Tuesday, February 23, 2016

Apple versus DOJ

I am far from an expert on this case or security in general, but this feels increasingly like a political battle that goes beyond this phone and this case. It is an issue between the FBI, which would like to see Congress pass a law to insure "backdoors" on all phones to allow access and decryption and Apple and most other tech firms that oppose such a law.

I believe both sides are sincere. The FBI believes they could better guard us against terrorists (and drug dealers and other criminals) if they could get a warrant to search any phone, as they can a car, home, etc. Apple believes that since the US is the current world leader in encryption technology, we are better off without such backdoors because the "keys" would be discovered by others and other governments, for example the Chinese, might press for backdoor access in selected cases. (Apple has also invested a lot in a pro-privacy marketing image).

There is no obvious correct answer and there will be unintended and unforeseen consequences regardless of the outcome. Only one thing is clear -- this is not a matter that should be decided by supporters of Donald Trump or Bernie Sanders or Hillary Clinton.

For more, see this article, which has links to statements by both sides and this Pew survey on public opinion:

Friday, February 12, 2016

Sci-Hub, a site with open and pirated scientific papers

Sci-Hub is a Russian site that seeks to remove barriers to science by providing access to pirated copies of scientific papers. It was established in 2011 by Russian neuroscientist Alexandra Elbakyan, who could not afford papers she needed for her research. She was sued by Elsevier, a science publisher, and enjoined to shut the site down, but she has refused to do so.

The site claims links to over 48 million journal articles, so I decided to try it out by searching for the title of an article I had just read: "A technological overview of the guifi.net community network." The paper was published by Elsevier and costs $35.95 to download if you are not from an organization with an Elsevier account.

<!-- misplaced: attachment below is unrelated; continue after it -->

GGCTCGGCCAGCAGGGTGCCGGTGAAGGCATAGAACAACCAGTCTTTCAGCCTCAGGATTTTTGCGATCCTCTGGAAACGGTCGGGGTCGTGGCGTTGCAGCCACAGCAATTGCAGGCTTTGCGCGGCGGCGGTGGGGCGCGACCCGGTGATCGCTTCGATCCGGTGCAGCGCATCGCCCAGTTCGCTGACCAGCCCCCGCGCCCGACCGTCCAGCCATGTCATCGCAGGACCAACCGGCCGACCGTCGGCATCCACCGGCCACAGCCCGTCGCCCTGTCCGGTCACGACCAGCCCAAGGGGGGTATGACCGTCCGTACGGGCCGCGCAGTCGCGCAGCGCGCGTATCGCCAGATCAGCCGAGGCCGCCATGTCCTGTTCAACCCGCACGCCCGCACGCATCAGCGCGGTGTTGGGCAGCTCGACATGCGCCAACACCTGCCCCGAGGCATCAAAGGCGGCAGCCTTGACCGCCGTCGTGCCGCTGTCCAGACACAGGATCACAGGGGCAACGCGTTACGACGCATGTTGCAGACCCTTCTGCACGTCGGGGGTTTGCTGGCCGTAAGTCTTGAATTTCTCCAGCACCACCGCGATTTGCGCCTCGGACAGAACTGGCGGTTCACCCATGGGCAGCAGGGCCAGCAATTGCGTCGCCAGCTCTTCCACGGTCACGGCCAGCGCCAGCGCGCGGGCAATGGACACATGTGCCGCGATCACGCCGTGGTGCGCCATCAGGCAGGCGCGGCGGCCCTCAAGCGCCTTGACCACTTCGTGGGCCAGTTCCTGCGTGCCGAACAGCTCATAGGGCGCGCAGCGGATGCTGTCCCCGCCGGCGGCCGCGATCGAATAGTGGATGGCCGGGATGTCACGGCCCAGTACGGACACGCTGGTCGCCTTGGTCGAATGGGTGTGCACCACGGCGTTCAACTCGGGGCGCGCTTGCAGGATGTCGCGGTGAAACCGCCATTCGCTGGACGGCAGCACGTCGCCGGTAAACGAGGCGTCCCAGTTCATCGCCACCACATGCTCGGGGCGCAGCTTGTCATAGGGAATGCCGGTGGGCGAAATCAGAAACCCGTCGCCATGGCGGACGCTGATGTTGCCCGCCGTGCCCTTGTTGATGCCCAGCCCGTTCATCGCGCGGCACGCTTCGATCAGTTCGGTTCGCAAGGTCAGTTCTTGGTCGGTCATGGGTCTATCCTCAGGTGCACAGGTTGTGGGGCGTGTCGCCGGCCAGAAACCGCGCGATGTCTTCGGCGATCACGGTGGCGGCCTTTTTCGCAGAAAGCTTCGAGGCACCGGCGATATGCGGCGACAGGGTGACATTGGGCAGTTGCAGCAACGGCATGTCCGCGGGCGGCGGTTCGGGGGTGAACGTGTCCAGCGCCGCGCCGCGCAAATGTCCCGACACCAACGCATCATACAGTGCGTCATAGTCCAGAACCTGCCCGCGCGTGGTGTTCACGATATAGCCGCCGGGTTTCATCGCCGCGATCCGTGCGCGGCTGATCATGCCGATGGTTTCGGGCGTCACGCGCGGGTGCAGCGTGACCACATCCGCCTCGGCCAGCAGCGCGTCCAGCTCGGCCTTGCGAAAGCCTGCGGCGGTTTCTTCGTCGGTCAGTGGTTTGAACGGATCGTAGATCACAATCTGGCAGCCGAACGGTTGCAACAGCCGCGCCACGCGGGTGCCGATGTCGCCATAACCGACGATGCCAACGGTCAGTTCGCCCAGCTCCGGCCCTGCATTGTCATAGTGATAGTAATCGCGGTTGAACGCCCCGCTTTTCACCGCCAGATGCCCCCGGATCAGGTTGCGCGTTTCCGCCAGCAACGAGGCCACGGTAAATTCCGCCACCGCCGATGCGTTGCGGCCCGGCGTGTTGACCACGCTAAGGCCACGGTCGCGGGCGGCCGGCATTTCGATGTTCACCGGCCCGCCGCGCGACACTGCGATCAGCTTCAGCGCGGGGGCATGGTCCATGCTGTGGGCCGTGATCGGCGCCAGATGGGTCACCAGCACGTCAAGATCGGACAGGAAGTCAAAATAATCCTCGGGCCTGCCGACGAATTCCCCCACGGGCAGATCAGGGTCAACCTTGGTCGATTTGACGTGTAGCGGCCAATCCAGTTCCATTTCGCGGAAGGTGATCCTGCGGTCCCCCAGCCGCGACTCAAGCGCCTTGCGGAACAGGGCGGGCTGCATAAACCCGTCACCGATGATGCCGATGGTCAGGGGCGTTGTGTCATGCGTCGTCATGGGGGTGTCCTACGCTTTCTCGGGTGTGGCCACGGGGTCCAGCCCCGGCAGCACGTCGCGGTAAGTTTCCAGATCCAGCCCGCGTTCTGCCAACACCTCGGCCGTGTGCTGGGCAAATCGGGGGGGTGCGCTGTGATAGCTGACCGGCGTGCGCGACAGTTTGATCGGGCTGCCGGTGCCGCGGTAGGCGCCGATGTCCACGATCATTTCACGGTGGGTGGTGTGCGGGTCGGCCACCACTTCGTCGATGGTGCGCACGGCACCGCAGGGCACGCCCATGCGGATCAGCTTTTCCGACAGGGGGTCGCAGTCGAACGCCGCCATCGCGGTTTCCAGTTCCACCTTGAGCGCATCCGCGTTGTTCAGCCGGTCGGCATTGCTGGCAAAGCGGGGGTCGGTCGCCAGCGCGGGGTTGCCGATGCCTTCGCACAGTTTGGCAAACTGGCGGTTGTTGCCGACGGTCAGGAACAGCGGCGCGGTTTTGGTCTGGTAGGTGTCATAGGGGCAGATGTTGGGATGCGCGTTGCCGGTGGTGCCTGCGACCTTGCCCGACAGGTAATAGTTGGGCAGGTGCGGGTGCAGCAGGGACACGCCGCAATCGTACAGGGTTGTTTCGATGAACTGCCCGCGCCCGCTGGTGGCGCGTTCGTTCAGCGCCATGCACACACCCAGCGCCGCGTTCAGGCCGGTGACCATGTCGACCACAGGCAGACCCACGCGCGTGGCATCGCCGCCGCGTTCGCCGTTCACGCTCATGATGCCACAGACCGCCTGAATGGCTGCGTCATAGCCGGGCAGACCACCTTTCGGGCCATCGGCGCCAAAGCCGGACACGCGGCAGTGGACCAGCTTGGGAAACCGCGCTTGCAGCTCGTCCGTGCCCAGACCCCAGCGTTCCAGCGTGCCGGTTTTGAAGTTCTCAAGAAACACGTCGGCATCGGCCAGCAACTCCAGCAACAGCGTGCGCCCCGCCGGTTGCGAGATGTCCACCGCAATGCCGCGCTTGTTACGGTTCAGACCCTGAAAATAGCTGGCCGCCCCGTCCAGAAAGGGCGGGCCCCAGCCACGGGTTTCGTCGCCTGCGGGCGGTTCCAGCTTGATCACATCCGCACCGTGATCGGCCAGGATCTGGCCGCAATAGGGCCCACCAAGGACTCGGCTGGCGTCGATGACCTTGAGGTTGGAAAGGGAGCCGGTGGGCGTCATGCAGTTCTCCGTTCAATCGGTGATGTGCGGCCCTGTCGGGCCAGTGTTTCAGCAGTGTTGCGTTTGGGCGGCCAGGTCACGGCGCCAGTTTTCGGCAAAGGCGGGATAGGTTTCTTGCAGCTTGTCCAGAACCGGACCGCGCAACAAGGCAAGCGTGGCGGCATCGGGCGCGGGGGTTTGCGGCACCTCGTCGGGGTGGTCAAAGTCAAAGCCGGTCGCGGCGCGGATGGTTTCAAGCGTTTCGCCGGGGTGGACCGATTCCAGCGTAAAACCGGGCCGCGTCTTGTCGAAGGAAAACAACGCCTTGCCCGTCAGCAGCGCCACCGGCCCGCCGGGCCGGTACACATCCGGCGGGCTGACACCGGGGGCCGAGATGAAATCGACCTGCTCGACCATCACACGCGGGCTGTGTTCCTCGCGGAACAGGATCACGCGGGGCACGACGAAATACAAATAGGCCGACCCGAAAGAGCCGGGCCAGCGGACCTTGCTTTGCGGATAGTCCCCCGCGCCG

My search generated an indirect referral to Google Scholar, which returned the following error message:

The request had timed out, probably due to latency in the Google search plus transit time to Russia. It returned an error message with a link (arrow) and the suggestion that I try again, so I did. This time, it returned a captcha screen:

After the captcha, it retrieved a PDF file with the full article as it had been published.

The site is inconsistent. I tried it for a couple of the articles I have published in the Communications of the Association for Computing Machinery (ACM), which are online behind a paywall. It found the Google Scholar references, but was not able to retrieve the articles.

However, it was able to retrieve some of my ACM articles that other people had managed to liberate and post on their own Web sites and it found drafts that are on my Web site. It must do a Google Web search as well as call on Google Scholar.

The best way to use Sci-Hub is to find the Digital Object Identifier (DOI) of the publication you are looking for before you go to Sci-Hub. The DOI is a standard, persistent identifier of scientific paper or other digital object and, if you have it for the paper you are seeking, you can simply enter it into the search box on the Sci-Hub home page.

Many publishers and organizations assign DOIs to their material and you can often find them in databases like PubMed or on the Web sites of the publisher, like the ACM Digital Library.

Sci-Hub openly violates copyright law, is slow and clumsy to use and the access is inconsistent, but what alternative does a researcher in a developing nation or at a relatively poor university or other organization in a developed nation have? There are a number of open scientific publication sites, and my guess is that they will prevail in the long run, leading publishers like ACM and Elsevier to change their business models. But that is just a guess.

One can also imagine a world in which copyright law makes fair use exceptions for scientific research, as opposed to entertainment. I don't feel guilty about pirating a scientific paper, but am happy to pay to see Star Wars.

Finally, after visiting this site, one cannot help thinking of the case of Aaron Swartz, who committed suicide as a result of prosecution for his attempt to free scientific literature.